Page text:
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Really Learning the 7 Irrefutable Laws of Small Business Growth

Link: HBS Working Knowledge: Entrepreneurship.

A review of Steven Little's The 7 Irrefutable Rules of Small Business Growth has curious comment by the author. 

Author Steven Little began his career in advertising before becoming president of three fast-growth companies. He makes it very clear to readers that he has learned more about small-business growth since he got out of the practitioner role, immersed himself in the study of entrepreneurial opportunity, and made a career of speaking and consulting on the topic.

I guess I need to read the book, but did he not learn these lessons as a practioner, and learn to articulate what he learned as a speaker and writer?

I raise the issue because my situation is the opposite. 

For ten years, I have had a consulting business in the arena of leadership development and planning.  Yet, it was six years ago when I decided to stop talking about leadership and start leading that I began to really understand the nature of leadership.  Those various leadership opportunities provided me contexts for testing my ideas about leadership and organizational development.  In fact, my thinking about leadership changed because I was a practioner.  My blog entries capture some of this understanding.

Here's the specific issue with the genre of leadership text that Little's book falls into.  One my chief interests is understanding how to narrow the chasm between ideas and practice.  That is why the leadership development side of my practice has been focused on planning and implementation.  Leadership speakers who can present eloquent presentations of ideas about leadership are everywhere. The business shelf of bookstores are full of these kinds of books. 

Little of what is said is new or innovative, most derivative of someone else's work.  That is okay, we all learn from our mentors.  It is that most of this is not really focused on how to lead, and instead on describing what it is. Having clear ideas about leadership is not the same as knowing what to do with those ideas.  What is needed in more speaker's and books is how to shorten the time span from inspiring idea to learned practice.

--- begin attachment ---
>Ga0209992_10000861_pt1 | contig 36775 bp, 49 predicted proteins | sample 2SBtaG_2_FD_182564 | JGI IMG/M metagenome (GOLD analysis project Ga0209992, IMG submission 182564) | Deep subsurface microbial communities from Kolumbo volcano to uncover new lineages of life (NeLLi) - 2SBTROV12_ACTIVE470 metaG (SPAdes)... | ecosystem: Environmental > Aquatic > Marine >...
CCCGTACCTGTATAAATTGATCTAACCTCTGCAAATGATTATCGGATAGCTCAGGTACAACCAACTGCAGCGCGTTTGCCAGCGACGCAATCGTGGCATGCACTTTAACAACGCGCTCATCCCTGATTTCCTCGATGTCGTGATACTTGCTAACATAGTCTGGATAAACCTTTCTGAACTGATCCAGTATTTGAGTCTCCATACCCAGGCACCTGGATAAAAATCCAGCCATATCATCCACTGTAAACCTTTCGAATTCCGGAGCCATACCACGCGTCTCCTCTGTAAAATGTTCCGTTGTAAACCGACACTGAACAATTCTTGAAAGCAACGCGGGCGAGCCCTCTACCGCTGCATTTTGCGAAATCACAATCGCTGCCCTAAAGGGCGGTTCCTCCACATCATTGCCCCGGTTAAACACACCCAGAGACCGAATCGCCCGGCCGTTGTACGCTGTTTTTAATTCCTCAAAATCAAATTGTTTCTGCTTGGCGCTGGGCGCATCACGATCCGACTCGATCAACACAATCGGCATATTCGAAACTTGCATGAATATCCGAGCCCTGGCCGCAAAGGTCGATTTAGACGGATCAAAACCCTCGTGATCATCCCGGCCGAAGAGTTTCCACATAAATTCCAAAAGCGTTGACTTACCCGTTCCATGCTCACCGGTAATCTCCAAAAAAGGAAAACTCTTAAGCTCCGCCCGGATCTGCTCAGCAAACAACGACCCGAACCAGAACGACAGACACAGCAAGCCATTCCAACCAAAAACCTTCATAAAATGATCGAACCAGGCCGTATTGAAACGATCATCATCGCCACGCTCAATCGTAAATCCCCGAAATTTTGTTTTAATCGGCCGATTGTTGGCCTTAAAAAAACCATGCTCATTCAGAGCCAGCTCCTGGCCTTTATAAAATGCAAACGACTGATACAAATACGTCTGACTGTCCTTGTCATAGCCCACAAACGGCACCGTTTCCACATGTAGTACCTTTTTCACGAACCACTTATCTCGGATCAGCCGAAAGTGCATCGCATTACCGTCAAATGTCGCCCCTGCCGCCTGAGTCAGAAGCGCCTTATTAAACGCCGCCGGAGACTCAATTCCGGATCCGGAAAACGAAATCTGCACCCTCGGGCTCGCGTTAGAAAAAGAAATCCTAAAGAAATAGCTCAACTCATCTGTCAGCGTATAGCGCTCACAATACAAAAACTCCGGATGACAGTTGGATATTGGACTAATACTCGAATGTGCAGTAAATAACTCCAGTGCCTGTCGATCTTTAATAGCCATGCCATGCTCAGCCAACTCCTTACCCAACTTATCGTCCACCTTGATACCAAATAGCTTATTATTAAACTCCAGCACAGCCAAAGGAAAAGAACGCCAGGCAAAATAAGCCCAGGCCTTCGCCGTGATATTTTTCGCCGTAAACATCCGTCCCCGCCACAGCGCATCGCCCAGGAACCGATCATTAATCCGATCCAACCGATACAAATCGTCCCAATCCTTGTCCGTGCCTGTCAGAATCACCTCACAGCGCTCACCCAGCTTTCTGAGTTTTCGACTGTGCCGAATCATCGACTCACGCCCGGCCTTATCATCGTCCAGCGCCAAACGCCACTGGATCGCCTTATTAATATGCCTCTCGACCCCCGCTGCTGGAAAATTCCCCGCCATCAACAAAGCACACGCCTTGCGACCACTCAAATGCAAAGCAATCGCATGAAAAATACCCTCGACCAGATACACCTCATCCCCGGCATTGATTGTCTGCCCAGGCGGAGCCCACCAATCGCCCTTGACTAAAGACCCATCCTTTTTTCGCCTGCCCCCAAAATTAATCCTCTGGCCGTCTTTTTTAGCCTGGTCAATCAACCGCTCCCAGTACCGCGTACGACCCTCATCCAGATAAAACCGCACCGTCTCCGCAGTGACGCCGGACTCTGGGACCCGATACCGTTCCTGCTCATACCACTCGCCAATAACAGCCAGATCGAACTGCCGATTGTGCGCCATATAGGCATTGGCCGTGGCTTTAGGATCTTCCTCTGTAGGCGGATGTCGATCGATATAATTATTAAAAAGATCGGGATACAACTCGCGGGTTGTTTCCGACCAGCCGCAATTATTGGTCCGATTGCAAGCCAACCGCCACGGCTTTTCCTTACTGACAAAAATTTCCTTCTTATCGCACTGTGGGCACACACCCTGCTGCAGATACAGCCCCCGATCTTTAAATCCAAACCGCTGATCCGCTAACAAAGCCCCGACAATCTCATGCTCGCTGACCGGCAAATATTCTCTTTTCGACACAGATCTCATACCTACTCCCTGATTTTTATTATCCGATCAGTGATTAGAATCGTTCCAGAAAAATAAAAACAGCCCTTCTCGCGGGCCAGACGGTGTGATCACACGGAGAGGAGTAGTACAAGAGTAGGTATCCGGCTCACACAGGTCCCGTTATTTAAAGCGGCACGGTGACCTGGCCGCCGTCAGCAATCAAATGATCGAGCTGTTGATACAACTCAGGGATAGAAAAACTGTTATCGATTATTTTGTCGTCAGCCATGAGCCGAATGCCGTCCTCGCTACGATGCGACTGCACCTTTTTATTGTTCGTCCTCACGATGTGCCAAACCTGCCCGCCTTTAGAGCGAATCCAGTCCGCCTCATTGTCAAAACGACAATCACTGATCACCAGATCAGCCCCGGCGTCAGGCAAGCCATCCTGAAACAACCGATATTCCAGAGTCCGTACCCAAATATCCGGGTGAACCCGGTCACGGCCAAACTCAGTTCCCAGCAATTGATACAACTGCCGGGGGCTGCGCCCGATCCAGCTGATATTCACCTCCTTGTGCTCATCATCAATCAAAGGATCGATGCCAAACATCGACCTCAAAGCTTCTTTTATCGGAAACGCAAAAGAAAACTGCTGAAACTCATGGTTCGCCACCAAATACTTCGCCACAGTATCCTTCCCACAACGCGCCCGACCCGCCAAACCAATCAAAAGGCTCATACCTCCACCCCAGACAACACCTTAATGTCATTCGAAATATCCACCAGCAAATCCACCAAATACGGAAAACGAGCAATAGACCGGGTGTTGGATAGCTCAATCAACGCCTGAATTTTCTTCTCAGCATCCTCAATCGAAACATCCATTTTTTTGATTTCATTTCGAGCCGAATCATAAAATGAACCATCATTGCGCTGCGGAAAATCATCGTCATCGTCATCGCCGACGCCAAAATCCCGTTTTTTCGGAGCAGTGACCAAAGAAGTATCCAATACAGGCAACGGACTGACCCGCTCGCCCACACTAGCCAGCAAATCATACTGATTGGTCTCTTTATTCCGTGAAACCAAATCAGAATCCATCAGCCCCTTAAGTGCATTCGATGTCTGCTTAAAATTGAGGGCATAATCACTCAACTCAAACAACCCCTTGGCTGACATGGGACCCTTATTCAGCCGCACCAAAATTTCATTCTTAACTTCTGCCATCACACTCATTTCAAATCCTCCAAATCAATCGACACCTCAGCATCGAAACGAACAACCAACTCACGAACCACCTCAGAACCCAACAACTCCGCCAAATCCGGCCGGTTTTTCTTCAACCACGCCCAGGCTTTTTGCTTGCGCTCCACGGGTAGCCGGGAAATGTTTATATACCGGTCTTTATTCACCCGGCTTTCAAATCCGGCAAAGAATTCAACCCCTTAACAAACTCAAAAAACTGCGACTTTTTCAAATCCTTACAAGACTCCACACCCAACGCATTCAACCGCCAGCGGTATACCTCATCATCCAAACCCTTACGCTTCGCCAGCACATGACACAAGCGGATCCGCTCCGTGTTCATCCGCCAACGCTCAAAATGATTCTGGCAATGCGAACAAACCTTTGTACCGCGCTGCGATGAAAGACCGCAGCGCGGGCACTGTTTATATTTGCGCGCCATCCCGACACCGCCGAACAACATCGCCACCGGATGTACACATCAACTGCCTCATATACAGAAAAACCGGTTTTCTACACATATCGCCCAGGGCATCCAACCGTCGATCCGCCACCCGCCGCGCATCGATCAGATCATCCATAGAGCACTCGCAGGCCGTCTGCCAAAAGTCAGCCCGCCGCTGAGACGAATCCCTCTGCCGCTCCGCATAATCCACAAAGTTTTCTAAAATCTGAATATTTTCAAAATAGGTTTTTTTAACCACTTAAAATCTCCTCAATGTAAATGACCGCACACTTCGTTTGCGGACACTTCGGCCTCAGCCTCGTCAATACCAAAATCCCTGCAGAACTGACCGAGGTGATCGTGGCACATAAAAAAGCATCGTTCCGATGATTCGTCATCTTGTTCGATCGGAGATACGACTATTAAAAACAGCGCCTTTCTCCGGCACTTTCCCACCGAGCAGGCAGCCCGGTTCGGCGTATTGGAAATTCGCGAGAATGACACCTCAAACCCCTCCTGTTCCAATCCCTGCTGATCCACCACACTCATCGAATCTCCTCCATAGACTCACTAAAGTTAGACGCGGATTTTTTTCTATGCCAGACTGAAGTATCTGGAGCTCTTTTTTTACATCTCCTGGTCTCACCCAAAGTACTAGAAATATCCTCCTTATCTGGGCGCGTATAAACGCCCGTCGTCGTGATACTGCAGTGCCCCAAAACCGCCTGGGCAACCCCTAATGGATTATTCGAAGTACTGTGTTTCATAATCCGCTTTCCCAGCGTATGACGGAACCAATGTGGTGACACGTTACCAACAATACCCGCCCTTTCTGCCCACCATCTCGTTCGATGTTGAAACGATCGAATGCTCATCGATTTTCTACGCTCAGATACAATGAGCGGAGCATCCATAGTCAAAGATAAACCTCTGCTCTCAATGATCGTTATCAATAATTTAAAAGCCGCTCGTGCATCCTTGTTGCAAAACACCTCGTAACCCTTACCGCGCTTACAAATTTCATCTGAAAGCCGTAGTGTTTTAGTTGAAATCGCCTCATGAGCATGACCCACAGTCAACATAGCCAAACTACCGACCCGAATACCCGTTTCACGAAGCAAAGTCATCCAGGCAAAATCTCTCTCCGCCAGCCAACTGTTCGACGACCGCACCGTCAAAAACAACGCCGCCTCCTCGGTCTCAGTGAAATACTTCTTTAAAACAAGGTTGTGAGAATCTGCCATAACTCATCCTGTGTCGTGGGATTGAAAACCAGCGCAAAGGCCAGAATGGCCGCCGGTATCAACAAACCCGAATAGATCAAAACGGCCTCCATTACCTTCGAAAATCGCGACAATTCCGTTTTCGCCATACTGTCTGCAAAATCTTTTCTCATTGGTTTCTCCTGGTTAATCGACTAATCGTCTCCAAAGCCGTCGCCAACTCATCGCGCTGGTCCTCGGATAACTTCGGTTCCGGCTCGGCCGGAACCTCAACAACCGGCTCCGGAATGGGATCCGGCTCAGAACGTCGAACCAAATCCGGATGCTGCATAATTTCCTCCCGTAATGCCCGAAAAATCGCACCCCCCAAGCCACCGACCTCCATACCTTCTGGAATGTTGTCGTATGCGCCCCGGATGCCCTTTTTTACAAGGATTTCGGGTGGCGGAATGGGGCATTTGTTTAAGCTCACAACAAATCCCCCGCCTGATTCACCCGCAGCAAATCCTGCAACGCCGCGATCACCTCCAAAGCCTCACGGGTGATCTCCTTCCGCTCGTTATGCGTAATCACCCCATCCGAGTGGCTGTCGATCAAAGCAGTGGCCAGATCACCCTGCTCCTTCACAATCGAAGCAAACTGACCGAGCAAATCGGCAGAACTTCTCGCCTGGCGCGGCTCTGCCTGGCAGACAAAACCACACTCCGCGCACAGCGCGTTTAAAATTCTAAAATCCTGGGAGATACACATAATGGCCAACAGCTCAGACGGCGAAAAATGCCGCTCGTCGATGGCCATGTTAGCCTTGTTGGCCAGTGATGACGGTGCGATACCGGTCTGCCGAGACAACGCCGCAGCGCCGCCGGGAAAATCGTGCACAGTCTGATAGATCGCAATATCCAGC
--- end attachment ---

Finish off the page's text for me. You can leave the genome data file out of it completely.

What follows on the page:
Let's take Little's book for example.  Here are the seven rules.

Rule 1: Establish and maintain a strong sense of purpose
Rule 2: Thoroughly understand the marketplace
Rule 3: Build an effective growth planning system
Rule 4: Develop customer-driven processes
Rule 5: Put the power of technology to work
Rule 6: Attract and keep the best and the brightest
Rule 7
: See the future more clearly

The only one of those rules I want to read about is #3 - on a growth planning system.  A system implies application, methodology, processes, and measures.  The rest is common sense, and even a bit dated common sense.  For example, businesses have moved beyond trying to be customer-driven on to creating evangelists for customer experiences of emotion, connection and remarkableness.

S.J. Johnston ends his review with this comment.

Although his seven “irrefutable” rules are not scientifically proven, he argues that they should be recognized and acknowledged because “they just make sense.” We agree.